2018 is the European Year of Cultural Heritage. To mark the occasion, the Joint Research Centre, together with Universita’ La Sapienza in Rome and the Italian Botanical Society, has contributed to the European Commission's initiative “Our heritage: where the past meets the future”, with a book titled “Reconnecting natural and cultural capital – Contributions from science and policy”.
The recently published book presents twenty-four contributions by eighty-six authors from all over the world, which give scientific and practical examples of ways to make good use of, benefit from, and protect natural capital by reconnecting with cultural capital.
In their foreword, EU Commissioners Karmenu Vella and Tibor Navracsics highlight the benefits of productive synergies between natural and cultural capital in terms of enhanced environmental protection, increased economic benefits and employment opportunities, together with boosting economic, social and territorial cohesion. They underline the vital role of nature and culture in determining our identity as individuals and people, and in the way we see the world around us, how we interact with each other and our feelings of home.
The message of the book is that we have to retain biological and cultural diversity as a form of life insurance. They are inextricably linked and necessary to respond in a sustainable way to the current challenges of a greener economy in an increasingly intercultural society, with the final common aim of ensuring well-being for all. It is equally important to raise awareness and to ensure that interrelations and interactions between natural and cultural capital are strengthened in nature and biodiversity policies, and mainstreamed into all other policies related to land management, health and the economy.
The book is structured around the five chapters of the Charter of Rome, a science and policy initiative signed by all EU Member States and the European Commission in 2014.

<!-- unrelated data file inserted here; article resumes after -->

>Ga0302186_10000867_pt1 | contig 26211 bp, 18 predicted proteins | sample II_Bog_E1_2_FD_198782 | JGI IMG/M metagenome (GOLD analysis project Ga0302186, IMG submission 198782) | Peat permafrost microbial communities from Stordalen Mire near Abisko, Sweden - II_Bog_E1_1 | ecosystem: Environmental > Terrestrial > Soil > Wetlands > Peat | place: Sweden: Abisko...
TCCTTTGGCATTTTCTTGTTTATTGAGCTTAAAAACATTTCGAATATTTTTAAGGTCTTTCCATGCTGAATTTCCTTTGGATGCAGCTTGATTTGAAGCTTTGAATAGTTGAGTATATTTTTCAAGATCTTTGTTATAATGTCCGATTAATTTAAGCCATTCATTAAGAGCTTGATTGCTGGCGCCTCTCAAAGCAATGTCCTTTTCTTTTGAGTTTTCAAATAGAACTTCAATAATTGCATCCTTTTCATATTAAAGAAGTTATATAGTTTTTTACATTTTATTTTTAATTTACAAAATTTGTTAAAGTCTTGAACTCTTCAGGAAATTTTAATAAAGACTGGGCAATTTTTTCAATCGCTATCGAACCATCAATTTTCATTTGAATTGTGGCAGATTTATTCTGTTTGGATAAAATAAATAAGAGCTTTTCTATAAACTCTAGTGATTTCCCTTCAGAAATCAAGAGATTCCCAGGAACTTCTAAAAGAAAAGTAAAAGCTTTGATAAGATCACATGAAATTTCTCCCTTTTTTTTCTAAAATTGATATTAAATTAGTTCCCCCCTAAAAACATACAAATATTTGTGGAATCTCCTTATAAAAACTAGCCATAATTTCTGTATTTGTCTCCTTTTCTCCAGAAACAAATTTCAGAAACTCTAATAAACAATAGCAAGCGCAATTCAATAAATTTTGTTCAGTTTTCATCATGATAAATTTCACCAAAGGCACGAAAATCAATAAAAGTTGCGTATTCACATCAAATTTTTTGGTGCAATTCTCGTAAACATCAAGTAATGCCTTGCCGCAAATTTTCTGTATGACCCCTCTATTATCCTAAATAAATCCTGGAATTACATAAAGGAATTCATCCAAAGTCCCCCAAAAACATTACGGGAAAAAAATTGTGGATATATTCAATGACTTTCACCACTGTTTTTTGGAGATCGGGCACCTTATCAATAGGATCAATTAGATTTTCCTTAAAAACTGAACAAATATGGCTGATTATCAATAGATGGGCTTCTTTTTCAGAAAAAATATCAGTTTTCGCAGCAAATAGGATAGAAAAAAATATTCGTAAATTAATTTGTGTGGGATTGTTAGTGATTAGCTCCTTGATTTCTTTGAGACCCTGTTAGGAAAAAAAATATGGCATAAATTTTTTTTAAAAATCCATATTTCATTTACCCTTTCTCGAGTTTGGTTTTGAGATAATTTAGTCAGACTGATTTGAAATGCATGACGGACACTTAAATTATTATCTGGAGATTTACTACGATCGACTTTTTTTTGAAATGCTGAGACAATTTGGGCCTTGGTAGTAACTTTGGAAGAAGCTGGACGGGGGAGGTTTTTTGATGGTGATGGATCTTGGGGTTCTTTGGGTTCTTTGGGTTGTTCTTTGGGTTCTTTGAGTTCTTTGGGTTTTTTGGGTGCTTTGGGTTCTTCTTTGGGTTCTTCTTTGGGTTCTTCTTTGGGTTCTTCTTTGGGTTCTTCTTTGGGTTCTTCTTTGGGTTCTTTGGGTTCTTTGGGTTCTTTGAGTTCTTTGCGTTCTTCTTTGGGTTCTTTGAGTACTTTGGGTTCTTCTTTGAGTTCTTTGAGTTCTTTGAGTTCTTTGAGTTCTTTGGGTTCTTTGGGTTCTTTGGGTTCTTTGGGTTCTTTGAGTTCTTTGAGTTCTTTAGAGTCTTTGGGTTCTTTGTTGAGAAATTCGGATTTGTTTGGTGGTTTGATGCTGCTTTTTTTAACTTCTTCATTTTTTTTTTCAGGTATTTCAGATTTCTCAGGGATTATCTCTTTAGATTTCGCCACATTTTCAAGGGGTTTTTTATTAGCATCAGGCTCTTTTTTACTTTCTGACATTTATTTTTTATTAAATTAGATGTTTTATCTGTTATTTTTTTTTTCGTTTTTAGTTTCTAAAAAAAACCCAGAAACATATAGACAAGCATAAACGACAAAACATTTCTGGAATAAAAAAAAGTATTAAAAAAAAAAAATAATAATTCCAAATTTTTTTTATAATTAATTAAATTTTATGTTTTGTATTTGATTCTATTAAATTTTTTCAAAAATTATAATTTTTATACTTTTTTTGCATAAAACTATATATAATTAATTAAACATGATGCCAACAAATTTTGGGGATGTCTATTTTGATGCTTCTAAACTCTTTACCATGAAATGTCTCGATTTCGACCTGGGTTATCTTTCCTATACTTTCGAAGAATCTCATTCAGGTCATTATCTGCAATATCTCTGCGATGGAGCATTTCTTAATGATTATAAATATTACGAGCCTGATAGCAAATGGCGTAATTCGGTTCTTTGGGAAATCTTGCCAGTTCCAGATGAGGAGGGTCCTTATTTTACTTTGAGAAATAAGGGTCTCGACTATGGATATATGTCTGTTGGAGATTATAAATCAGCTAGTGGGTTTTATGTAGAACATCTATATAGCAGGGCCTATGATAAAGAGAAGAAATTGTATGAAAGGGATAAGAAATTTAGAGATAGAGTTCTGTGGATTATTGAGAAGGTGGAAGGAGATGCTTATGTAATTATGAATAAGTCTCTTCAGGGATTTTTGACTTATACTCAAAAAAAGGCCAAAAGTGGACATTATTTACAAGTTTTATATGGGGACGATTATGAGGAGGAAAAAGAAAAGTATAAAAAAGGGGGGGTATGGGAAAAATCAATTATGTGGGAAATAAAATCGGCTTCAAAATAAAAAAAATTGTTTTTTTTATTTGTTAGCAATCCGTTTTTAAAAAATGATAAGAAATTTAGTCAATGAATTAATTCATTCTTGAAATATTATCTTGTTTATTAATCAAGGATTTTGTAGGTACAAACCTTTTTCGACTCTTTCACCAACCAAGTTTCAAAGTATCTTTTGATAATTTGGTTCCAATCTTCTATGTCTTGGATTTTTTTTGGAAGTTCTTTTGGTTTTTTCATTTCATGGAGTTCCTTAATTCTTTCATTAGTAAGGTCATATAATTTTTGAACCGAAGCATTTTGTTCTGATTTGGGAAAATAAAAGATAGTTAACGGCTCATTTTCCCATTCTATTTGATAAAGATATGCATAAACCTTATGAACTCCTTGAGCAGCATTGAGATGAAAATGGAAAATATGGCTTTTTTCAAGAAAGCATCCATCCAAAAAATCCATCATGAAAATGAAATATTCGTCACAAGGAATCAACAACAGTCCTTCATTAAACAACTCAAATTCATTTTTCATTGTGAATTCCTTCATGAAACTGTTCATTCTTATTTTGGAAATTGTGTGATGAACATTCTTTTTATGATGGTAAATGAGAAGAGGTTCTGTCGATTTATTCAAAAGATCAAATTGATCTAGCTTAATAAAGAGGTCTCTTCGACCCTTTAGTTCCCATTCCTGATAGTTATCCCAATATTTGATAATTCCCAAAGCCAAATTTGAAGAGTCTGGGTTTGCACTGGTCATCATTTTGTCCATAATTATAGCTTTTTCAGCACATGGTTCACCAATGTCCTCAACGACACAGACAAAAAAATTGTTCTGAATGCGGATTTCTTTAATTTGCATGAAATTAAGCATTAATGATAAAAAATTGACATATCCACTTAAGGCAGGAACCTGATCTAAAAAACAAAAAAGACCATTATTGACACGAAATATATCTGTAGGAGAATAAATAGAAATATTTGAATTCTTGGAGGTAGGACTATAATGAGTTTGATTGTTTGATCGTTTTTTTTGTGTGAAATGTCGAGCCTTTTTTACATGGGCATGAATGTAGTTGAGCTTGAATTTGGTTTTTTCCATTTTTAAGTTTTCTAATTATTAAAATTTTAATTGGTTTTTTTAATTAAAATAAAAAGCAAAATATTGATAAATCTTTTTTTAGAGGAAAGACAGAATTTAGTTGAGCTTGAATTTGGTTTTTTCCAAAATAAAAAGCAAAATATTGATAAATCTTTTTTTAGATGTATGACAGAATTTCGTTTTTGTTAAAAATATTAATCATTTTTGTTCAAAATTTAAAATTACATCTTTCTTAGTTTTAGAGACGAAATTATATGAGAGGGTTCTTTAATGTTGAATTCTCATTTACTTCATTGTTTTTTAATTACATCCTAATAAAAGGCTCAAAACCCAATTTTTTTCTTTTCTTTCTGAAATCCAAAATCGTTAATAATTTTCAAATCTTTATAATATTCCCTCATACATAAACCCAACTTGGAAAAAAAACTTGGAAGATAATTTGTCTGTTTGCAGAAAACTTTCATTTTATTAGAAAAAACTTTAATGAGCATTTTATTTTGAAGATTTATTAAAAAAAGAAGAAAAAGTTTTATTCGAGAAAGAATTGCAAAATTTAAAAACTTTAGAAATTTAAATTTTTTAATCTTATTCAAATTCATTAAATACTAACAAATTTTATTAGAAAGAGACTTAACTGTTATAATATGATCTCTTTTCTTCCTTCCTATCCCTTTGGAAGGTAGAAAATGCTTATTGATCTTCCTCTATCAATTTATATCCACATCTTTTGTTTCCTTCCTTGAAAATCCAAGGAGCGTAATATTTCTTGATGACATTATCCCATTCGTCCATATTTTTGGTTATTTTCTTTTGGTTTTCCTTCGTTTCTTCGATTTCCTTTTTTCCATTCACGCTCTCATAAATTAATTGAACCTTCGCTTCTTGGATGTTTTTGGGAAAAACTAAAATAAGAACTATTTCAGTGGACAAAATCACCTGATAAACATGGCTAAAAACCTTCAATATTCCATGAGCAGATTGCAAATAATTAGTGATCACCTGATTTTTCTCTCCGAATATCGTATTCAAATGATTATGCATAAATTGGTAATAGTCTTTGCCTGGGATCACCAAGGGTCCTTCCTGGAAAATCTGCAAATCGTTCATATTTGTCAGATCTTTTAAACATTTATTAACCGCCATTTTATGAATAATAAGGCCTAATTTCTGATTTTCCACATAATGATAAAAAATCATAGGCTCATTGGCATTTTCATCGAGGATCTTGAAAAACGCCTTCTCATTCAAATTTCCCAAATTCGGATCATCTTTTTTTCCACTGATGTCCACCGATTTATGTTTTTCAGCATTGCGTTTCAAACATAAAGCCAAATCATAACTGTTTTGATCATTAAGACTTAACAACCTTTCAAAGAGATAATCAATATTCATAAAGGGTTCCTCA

“Know Natural Capital” is a necessary step to build and exchange knowledge on the benefits and values that natural capital provides, where and for whom, under specific climatic, geographical, ecological, socioeconomic and cultural conditions.
“Invest in Natural Capital” explores some approaches, tools, data and priorities to support smart, sustainable and inclusive growth, in order to maximise the well-being of people and of nature.
“Secure the functionality of ecosystems” means ensuring that the condition of ecosystems is such that they can deliver their full range of goods and services. Natural capital made of healthy and resilient ecosystems is one of the most cost-effective contributions to some of the major environmental and human challenges, such as the rehabilitation of urban areas, adaptation to climate change, the reduction of hydrogeological risks and the promotion of environment-friendly tourism, recreation, and physical and mental health.
“Link natural and cultural capitals” presents examples of positive human influences on ecosystems. The contributions to this section provide examples of how we can reconsider the balance between natural capital and cultural capital, seeing both as synergetic rather than competing forces.
“Create synergies between green infrastructure, urban and rural areas” refers to the most challenging environments of today: the urban areas which are home to a growing global population. Future perspectives should consider cities growing in a green network and not just including green areas, with green and blue infrastructure guaranteeing the connection between urban and rural areas. Such a planning perspective is a major driver of the transition to a green economy.
Finally, the Directorates-General for Research and Innovation and for Environment highlight the key aspects of innovation in nature and culture. Nature-based solutions, green and blue infrastructure and cultural heritage are all aspects taken into account in the European Commission's multidisciplinary approach to creating sustainable jobs and supporting sustainable economic growth, providing solutions for the green circular economy and contributing to the Sustainable Development Goals.
- 26 Marts 2018